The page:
One has to do with language. French people are taught to be proud of their language and do not always like it when people make no attempt to speak it.
And, although most younger people now have had at least a few years of English in school, the standard of spoken English among older people is not generally high so replying to English with French could be construed as not liking outsiders but might simply be a lack of language skills, just the same as the English-speaker is showing in this example!
Another point to make is the notion of service in French restaurants and cafés. Waiters are not, like elsewhere, casual workers but, often, full professionals offering efficient service albeit with, sometimes, no small talk.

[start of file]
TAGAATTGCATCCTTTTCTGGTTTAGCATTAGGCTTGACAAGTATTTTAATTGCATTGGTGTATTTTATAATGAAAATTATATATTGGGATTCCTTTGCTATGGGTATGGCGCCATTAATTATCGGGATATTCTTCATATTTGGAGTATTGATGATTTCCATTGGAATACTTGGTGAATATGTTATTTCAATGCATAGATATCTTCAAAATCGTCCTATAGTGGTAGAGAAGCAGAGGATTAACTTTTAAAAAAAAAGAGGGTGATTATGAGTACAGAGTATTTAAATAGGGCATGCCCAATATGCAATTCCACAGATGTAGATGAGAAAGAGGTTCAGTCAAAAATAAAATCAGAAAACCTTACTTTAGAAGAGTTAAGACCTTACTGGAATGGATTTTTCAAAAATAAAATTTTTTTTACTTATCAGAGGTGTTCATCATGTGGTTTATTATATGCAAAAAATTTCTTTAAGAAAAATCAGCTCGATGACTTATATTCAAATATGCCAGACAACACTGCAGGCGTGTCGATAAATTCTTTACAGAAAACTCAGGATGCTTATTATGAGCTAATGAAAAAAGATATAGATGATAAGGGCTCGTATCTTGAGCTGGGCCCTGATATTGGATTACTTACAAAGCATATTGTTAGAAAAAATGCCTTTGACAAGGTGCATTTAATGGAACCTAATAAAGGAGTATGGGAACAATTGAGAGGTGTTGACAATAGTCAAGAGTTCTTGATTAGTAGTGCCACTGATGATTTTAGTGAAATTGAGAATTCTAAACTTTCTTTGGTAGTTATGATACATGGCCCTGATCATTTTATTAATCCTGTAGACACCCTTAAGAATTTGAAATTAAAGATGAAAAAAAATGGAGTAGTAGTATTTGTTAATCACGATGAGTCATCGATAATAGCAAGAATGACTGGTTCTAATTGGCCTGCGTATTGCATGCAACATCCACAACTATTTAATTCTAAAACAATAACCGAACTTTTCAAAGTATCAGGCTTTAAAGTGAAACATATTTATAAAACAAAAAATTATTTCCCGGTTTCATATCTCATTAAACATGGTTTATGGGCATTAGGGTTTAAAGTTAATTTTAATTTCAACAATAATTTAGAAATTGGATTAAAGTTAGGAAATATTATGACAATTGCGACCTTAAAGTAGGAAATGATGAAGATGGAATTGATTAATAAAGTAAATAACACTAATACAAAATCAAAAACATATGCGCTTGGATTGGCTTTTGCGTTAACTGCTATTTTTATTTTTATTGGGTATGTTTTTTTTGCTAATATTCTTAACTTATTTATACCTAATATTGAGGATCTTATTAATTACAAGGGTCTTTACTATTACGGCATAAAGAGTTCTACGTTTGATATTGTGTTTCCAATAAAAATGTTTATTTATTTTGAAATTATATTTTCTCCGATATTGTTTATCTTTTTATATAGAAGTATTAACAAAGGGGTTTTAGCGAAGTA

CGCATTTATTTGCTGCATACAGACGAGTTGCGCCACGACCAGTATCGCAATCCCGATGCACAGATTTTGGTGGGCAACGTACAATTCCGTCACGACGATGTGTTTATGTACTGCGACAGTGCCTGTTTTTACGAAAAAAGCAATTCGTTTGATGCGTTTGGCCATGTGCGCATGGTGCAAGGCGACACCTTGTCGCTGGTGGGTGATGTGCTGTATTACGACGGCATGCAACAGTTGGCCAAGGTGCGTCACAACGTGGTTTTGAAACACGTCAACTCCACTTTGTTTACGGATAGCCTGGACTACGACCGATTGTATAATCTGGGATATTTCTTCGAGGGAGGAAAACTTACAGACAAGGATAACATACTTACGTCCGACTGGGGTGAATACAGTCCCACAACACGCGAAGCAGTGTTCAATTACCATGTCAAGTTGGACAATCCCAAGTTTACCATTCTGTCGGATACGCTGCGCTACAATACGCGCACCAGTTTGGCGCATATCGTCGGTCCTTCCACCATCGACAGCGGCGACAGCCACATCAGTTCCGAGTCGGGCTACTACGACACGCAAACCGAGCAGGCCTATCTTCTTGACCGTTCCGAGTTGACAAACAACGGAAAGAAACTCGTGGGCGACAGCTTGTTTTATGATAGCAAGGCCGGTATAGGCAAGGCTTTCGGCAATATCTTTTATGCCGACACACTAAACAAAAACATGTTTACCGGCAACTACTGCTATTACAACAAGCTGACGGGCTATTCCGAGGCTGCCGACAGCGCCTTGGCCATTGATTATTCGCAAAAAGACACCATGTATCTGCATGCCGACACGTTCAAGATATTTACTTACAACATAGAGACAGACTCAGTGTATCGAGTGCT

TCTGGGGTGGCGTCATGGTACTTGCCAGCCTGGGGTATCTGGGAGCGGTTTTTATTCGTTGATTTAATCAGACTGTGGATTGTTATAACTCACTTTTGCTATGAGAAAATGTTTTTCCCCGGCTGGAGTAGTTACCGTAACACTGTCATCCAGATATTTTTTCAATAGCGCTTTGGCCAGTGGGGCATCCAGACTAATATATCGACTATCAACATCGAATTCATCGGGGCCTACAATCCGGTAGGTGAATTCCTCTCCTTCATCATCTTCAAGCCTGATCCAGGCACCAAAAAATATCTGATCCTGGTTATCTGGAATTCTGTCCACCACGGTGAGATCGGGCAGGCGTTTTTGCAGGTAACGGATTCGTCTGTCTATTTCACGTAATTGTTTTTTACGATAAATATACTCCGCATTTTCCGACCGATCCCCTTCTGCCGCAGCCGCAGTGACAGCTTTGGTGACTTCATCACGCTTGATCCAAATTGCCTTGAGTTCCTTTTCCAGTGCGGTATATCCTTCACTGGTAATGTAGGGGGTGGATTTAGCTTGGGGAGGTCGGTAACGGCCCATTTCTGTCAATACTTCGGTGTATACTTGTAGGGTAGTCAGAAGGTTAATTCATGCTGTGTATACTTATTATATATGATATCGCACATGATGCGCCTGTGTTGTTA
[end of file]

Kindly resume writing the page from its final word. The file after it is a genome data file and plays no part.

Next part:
Many have undergone two years of formal training – they can hold one of five different qualifications for waiters – and there are specialist courses at écoles d’hôtellerie, which are usually privately run. There is also on-the-job training without formal qualification.
It is a serious job and good waiters can earn much more than the minimum wage and are treated with respect.
Looked at in a different way, you can say the French are outstandingly social and generous with 23 million people (in a country of 66.9m) being part of a charity or association that covers everything from sport and culture to food banks and other social goals often involving foreign causes. Latest figures (2016) show there are 12.7m volunteers among those 23m so that is a lot of people working together for the common good.